How Much Does a Zoologist Make?

Zoology refers to a branch of natural science that deals with the study of the evolution, structure, function, and behavior of animals. Zoologists are scientists who are knowledgeable about understanding the behaviors and developments of animals.

These scientists also conduct research related to the origin and habitats of animal species. To know how much a zoologist makes, let us look at the average salary of the scientists by year as well as by type of employer.

 Average Salary by Experience and Tenure

How much does a zoologist make? Wildlife scientists who have been practicing zoology for less than a year have an average annual salary of $34,382.

Those who have been working for a year to four years make $40,295 a year while scientists who have been working for five years to nine years receive $46,387 a year.

Individuals who are practicing the profession for 10 years to 19 years make $56,173.

Finally, biological scientists who have been involved in zoological research and projects for at least 20 years have an average annual salary of $62,465.

Average Salary Based on Employment

The salaries of wildlife scientists who work for private organizations or corporations range from $42,155 to $49,321. Biological scientists who are experts in zoology and work for nonprofit organizations make $41,416 a year.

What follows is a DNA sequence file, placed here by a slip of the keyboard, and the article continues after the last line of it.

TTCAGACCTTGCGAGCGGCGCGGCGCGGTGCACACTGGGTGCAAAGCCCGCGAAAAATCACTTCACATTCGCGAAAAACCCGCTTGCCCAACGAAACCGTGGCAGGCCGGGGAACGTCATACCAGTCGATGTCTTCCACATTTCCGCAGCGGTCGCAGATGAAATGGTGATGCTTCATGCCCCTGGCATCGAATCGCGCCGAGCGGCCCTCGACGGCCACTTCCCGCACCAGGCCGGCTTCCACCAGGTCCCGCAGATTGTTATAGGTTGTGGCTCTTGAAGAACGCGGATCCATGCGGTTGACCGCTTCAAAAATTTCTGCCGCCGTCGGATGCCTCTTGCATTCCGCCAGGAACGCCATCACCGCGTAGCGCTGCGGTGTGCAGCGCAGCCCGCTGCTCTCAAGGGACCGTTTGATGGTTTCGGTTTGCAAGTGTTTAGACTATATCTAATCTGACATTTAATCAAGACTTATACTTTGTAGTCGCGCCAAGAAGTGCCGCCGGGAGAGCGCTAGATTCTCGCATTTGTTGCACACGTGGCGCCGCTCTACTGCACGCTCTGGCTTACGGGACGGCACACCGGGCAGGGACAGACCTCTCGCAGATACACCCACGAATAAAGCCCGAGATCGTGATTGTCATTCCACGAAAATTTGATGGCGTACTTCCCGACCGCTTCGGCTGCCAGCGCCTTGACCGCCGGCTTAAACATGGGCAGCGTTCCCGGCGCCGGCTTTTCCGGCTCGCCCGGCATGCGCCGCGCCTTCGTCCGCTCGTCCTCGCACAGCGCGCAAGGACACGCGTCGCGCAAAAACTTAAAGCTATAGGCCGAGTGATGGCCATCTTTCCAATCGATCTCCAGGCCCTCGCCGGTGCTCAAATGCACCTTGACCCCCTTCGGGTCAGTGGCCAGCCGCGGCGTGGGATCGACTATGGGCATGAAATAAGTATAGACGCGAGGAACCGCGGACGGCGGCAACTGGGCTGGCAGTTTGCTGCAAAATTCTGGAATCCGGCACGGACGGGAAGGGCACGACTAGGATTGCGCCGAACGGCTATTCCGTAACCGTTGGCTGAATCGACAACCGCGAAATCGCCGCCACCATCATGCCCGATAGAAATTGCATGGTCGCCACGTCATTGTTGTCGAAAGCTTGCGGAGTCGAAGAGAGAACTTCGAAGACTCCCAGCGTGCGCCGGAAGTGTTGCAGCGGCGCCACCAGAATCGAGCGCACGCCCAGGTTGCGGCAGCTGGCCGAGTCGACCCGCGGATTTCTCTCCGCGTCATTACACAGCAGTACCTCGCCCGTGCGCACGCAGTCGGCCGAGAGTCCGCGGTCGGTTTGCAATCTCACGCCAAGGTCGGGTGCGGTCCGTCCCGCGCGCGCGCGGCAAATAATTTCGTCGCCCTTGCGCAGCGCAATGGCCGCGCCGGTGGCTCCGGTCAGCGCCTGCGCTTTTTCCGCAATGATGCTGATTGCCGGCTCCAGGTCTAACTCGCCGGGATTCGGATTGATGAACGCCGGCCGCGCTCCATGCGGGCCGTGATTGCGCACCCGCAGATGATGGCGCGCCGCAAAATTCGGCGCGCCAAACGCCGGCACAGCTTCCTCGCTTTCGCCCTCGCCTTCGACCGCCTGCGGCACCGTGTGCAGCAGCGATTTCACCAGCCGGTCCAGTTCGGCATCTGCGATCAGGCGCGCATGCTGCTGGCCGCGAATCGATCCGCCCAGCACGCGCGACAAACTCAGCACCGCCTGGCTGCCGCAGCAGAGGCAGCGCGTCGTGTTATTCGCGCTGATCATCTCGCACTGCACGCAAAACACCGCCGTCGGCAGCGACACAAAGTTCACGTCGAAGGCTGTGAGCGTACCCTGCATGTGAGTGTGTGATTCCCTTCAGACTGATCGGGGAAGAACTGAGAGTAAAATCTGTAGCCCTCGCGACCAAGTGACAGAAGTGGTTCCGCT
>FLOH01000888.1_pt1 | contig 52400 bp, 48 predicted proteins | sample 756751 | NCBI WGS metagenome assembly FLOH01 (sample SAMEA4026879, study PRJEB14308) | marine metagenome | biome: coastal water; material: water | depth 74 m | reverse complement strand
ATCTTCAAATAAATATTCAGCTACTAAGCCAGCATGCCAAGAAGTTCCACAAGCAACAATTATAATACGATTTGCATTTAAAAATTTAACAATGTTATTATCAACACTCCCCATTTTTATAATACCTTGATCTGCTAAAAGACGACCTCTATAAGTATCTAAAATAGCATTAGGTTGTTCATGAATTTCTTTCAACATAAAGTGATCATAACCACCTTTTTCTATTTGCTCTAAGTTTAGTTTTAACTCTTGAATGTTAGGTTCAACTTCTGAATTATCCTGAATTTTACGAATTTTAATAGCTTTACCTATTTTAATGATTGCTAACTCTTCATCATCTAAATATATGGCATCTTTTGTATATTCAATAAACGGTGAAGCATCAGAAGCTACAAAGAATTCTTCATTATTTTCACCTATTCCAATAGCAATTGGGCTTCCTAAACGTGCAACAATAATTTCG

Those who are employed in local and state governments receive $45,889 while individuals who are employed by the national government make $63,029. Biological scientists who work for colleges and universities receive $40,588.

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Additional Information and Other Important Details

Aside from studying the behavior and evolution of animals, zoologists are also in charge of doing research that can help them know the causes of animal diseases.

They also conduct studies that investigate and examine the complex and simple processes of animal life. The responsibilities of zoologists also include the study of animals in controlled and uncontrolled conditions.

Scientists study the mating practices, group behavior, and life histories of wildlife.

To do their responsibilities efficiently, most wildlife scientists specialize in a particular field. Those who specialize in fish in uncontrolled settings are known as ichthyologists.

Individuals who specialize in studying fish for recreational uses are known as fishery biologists. Those who are experts on salamanders, frogs, and reptiles are called herpetologists.

Biological scientists who specialize in the classification as well as identification of various animal species are called animal taxonomists.

Finally, zoologists who are experts in studying the movements, growth, and life processes of animals and insects are called animal physiologists.